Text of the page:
Bali G20 saves 1.5 degrees but does not make progress on climate
The G20 summit in Bali ended overnight
(sustainabilityenvironment.com) – Given the tensions over the war in Ukraine and the way the thematic summits and preparatory meetings went, it is perhaps already an unexpected result that the G20 in Bali managed to produce a joint final declaration. Where moreover “most” of the countries “strongly condemn” the “war” in Ukraine. This formulation was not opposed by Russia, represented by Foreign Minister Sergei Lavrov. And it is, perhaps, a not-so-obvious result that the final communiqué of the two days in Indonesia explicitly mentions the goal of 1.5 degrees. The G20 Climate, at the end of August, had made a resounding flop. Closing the works only with a “summary of the presidency” but no commitment. The fact is that the Indonesian G20 Presidency wasted a crucial year in accelerating the fight against the climate crisis by a group of countries representing 75% of global emissions.
What the G20 Bali final communiqué says about climate
One of the most successful results of last year’s G20 Climate Summit in Italy was the inclusion of a clear reference to the more ambitious goal of the Paris agreement. This reference was then transferred to the final decision of the COP26 in Glasgow. Last night, after many uncertainties, the G20 in Bali maintained the reference. Without making any progress compared to 12 months ago.
If you compare the Bali Communiqué and the Rome Communiqué of 2021, the passage (point 13) remains substantially identical with this only addition: “we decide to pursue efforts to limit the increase in temperature to 1.5 ºC”. The rest is an almost identical copy of the Rome version: “We recognize that the impacts of climate change at 1.5 °C are much lower than at 2°C. Keeping 1.5 ° C at hand will require significant and effective action and commitment from all countries, taking into account different approaches, Through the development of clear national paths that align long-term ambition with short- and medium-term goals, and with international cooperation and support”.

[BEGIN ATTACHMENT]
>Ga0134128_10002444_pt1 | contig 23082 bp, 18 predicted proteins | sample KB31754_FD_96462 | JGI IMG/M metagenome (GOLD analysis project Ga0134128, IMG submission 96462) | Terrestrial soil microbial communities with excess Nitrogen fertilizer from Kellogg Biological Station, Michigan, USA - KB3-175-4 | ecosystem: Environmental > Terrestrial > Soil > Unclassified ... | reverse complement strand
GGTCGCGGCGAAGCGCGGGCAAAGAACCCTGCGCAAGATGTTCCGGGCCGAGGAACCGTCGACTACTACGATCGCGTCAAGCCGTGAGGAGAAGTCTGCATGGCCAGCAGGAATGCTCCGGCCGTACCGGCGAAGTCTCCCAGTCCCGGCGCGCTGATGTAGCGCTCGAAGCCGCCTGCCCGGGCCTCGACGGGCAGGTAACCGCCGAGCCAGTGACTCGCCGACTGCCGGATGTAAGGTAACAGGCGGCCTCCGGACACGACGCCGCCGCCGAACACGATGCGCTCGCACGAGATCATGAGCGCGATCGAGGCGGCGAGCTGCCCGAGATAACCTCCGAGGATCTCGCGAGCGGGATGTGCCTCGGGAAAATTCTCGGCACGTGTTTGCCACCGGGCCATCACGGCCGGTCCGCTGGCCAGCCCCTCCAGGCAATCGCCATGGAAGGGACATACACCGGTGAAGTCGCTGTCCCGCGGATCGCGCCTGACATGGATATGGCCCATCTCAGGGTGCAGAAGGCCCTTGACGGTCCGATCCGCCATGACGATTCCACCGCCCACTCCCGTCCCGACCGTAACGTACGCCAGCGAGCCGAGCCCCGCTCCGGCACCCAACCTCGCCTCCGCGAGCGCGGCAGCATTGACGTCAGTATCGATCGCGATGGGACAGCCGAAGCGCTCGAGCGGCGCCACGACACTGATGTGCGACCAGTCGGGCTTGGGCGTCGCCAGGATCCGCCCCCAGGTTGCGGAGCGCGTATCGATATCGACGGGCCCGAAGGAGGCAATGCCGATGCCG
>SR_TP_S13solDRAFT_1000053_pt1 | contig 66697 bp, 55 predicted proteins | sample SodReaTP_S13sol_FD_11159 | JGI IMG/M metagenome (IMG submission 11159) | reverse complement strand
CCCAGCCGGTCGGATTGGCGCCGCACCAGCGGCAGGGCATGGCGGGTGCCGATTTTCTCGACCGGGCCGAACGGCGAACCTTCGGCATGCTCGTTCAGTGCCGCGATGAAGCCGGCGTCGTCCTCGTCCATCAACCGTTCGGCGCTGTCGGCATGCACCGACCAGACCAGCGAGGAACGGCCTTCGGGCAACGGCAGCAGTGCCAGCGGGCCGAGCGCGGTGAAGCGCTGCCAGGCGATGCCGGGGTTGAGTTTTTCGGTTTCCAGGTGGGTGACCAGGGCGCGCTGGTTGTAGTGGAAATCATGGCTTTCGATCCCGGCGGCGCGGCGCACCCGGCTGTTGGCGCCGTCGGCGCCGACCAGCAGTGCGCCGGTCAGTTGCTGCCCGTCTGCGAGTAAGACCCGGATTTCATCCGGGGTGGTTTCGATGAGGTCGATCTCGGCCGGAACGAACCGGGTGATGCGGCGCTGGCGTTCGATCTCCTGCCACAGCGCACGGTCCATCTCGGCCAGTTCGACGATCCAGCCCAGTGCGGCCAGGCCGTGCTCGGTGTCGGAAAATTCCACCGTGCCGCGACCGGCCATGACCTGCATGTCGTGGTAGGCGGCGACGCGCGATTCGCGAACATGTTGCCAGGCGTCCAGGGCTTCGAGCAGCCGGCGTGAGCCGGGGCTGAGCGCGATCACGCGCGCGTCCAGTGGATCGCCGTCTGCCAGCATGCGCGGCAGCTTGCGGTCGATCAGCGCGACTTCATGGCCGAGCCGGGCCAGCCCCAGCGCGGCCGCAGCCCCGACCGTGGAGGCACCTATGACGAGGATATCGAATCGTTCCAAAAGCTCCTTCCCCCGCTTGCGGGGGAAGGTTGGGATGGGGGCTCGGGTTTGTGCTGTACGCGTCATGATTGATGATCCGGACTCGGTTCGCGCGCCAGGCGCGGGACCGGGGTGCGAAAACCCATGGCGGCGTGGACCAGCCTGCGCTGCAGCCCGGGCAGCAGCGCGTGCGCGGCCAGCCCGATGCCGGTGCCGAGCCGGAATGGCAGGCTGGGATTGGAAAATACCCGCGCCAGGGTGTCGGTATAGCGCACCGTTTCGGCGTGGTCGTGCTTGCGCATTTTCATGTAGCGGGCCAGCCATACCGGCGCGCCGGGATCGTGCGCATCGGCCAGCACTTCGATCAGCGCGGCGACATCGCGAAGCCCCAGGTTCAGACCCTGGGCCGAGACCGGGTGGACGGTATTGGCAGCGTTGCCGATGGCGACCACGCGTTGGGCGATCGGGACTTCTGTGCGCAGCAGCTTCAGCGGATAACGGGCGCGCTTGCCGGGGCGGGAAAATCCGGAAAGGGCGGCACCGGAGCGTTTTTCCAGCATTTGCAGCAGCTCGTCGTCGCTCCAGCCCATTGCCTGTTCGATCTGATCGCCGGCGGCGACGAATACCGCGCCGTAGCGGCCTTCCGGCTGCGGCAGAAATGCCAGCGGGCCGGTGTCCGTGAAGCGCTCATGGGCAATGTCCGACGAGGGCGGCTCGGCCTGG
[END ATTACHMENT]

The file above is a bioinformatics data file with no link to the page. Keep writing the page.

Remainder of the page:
A good result for the G20 in Bali would have been to take back what was removed from the Rome communiqué diluting its ambition and credibility. That is, the reference – present in the first draft, then whitened – to the need to “take immediate action to keep 1.5 degrees at hand”. But continuing to repeat “meaningful and effective actions” does not – once again – ensure that the G20 countries accelerate climate action in this crucial decade.
Climate finance and energy: still zero ambition
The other chapters related to the climate crisis also do not go beyond the text already consolidated last year or the commitments made in the meantime in other international fora. On climate finance, the G20 in Bali reiterates the commitment of the “developed countries” to provide $ 100 billion until 2025, as well as reiterates the intention to double the funds for adaptation to the level of 2019. One point, the latter, is already included in the Glasgow climate pact.
It also repeats another point established at COP26, namely the commitment to update as soon as possible the NDCs, namely the voluntary national contributions, to align them to the 1.5 of C. Then there is an appeal to the “parties” engaged in COP27 to “urgently increase ambition on mitigation and adaptation” and to “make progress on losses and damages“. But from Bali nothing more than an invitation comes to Sharm el-Sheikh.
In the energy chapter, the G20 in Bali resumes the 2021 version on coal but with one important difference. This time the 20 countries are committed to “accelerate efforts” for a reduction (phasedown) not for the elimination (phase out) of this fossil source if “unabated”, that is without technologies of containment of emissions. This change reflects the outcome of COP26.